What is Ulcerative Colitis?
Ulcerative colitis is an inflammatory bowel disease that results in chronic inflammation in digestive tract, usually in the large intestine (colon) and the rectum.
Symptoms of ulcerative colitis may include:
- Abdominal pain
- Bloody diarrhea
- Rectal bleeding
- Feeling of urgency
- Inability to have a bowel movement despite the urge to do so
- Abdominal cramping and pain
- Weight loss
Symptoms may also occur outside the gut and include joint pain, eye inflammation, skin rashes and lesions, and mouth ulcers.
Natural Remedies for Ulcerative Colitis
There is no known cure for ulcerative colitis. Alternative therapies are popular among people with ulcerative colitis, however, they should complement, not replace, conventional care. Here are nine natural remedies that are used for ulcerative colitis.
Probiotics, "friendly" bacteria that reside in the gut, have been found to be effective in managing ulcerative colitis. They help control the number of potentially harmful bacteria, reduce inflammation, and improve the protective mucus lining of the gut.
Probiotics are among the more popular remedies for inflammatory bowel disease because they are without significant side effects and appear to be safe.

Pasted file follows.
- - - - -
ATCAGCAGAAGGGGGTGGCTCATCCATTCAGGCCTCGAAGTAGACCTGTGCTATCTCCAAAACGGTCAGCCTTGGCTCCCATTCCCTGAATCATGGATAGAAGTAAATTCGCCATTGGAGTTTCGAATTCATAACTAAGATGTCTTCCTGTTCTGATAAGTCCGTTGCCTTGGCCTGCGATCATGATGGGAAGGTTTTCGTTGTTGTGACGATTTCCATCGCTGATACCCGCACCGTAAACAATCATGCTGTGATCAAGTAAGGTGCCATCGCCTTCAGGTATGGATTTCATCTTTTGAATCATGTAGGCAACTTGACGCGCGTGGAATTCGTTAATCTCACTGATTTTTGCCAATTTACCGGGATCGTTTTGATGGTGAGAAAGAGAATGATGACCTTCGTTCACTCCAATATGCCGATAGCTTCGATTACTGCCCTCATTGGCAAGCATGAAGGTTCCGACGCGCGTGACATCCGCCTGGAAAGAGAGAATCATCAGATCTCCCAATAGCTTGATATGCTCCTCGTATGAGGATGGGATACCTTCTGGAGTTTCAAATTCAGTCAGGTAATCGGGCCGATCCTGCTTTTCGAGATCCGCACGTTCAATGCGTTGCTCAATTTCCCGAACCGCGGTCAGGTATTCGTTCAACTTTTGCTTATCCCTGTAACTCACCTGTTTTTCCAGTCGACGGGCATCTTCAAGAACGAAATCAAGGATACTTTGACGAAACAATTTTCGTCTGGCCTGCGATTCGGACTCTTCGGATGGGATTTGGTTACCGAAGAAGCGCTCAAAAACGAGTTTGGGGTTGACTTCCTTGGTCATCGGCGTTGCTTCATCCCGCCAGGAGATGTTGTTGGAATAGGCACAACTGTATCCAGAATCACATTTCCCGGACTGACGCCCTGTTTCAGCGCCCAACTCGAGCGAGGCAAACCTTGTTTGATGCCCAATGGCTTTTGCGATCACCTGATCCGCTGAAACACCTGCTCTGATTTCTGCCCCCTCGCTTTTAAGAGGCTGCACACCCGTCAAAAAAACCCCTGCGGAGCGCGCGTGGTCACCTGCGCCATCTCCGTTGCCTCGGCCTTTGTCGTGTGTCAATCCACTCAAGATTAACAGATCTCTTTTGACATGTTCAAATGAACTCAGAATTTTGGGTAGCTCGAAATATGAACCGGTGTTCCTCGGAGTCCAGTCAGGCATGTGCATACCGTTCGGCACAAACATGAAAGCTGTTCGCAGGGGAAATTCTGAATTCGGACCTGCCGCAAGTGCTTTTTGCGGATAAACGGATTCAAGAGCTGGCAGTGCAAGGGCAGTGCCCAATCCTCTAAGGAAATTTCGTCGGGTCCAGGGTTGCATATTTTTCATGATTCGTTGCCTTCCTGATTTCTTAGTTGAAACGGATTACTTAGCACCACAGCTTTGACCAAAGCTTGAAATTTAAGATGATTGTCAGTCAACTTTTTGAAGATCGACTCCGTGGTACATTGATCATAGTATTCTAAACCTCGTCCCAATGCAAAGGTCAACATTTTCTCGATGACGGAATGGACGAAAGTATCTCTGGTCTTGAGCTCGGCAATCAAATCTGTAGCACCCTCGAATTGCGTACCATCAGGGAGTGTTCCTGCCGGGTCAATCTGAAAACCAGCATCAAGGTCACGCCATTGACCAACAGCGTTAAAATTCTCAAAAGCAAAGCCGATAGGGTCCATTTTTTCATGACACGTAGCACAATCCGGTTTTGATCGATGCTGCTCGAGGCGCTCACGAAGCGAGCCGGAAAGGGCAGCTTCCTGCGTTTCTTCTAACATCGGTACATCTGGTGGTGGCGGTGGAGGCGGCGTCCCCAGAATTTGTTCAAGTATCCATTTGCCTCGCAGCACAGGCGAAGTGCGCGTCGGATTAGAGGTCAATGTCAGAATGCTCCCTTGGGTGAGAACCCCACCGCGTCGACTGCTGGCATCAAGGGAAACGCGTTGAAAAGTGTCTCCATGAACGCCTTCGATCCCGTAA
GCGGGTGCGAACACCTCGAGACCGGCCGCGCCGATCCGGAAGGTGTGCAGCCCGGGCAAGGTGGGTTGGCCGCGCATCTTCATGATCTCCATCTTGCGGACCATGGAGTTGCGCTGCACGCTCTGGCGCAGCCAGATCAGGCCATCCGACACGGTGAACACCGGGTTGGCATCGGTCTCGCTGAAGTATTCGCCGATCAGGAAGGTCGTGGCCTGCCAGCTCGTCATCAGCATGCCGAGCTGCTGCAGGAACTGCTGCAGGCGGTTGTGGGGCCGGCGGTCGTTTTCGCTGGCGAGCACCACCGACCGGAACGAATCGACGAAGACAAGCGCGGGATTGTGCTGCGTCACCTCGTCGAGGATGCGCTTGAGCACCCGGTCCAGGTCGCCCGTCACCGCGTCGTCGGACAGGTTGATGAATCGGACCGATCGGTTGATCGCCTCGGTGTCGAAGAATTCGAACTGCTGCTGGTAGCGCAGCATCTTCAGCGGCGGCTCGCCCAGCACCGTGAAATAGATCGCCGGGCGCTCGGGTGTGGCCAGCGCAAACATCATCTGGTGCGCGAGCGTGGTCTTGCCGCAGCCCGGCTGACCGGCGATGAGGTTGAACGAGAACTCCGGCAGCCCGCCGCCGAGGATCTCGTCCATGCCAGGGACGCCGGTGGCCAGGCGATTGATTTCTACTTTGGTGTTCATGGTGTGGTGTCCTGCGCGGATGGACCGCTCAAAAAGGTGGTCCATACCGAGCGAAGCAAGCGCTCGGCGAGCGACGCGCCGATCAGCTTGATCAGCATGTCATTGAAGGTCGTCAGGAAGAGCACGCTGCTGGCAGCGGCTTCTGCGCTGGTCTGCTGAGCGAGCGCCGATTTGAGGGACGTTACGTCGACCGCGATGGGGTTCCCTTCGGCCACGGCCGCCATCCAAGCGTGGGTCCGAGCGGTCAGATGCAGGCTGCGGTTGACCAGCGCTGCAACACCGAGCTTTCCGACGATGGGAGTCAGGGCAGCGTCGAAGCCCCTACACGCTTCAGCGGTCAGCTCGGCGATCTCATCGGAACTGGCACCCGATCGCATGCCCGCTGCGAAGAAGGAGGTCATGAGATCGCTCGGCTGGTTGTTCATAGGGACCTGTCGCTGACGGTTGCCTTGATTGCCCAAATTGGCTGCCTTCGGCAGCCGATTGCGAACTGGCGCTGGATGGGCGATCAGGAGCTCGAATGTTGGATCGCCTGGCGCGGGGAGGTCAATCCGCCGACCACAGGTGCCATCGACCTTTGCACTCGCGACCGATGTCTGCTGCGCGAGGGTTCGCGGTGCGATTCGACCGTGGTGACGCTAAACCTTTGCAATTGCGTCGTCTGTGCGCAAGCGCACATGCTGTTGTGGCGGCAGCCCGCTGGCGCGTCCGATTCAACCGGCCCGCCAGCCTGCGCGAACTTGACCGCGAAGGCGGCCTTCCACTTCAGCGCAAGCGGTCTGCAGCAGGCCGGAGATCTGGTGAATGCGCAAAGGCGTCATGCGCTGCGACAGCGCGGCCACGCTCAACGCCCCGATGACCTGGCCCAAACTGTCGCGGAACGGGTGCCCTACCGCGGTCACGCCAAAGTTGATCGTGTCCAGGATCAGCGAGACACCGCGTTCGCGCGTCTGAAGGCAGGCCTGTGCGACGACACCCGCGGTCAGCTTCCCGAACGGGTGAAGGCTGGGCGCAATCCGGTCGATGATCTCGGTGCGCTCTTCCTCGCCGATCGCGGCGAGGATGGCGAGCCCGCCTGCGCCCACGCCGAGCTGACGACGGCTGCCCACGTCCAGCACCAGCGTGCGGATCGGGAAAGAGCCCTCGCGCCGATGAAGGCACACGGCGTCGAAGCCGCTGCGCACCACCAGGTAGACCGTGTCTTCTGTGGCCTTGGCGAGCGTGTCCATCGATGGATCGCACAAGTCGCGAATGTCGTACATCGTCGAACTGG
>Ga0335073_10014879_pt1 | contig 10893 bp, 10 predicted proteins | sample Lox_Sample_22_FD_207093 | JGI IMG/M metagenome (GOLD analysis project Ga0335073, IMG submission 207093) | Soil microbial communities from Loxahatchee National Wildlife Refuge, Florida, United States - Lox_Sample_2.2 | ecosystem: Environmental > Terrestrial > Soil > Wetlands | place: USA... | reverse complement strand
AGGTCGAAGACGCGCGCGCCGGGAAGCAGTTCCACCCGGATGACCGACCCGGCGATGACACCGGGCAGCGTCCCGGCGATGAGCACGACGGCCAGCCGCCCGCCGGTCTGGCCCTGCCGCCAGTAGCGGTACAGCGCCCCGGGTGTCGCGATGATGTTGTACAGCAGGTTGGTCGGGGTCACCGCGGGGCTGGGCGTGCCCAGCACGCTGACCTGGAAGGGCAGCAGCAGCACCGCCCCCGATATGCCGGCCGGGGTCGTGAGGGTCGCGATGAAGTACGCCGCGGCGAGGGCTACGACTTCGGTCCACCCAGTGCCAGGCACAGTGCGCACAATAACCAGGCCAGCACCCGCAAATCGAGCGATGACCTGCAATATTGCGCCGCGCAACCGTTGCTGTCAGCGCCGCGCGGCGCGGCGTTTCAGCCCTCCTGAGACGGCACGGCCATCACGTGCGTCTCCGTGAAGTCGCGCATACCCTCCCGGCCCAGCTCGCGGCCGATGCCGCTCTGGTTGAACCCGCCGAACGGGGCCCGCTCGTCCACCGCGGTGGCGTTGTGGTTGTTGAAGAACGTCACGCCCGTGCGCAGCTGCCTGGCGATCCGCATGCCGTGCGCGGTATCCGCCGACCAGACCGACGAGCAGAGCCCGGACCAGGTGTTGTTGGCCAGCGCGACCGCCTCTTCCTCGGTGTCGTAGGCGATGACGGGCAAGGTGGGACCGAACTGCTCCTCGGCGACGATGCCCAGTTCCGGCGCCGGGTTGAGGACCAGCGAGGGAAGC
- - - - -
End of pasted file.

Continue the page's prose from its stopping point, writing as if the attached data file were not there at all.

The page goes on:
A University of Alberta study examined 34 people with mild-to-moderate active ulcerative colitis who were unresponsive to conventional treatment. The researchers gave them a probiotic supplement called VSL#3, which provided a total of 3,600 billion bacteria a day for 6 weeks. At the end of the study, 18 people (53 percent) demonstrated remission on sigmoidoscopy and a further 8 people (24 percent) had a favorable response.
Researchers at the University of Dundee analyzed bacteria from rectal biopsies of patients with active ulcerative colitis and healthy control subjects. There were significantly less bifidobacterium numbers in the ulcerative colitis biopsies, which suggested that these probiotic bacteria might have a protective role in the disease. In a further study, 18 people with active ulcerative colitis were given a bifidobacterium supplement or a placebo for one month. Sigmoidoscopy, biopsy, and blood tests showed significant improvement in the probiotic group compared with the placebo group.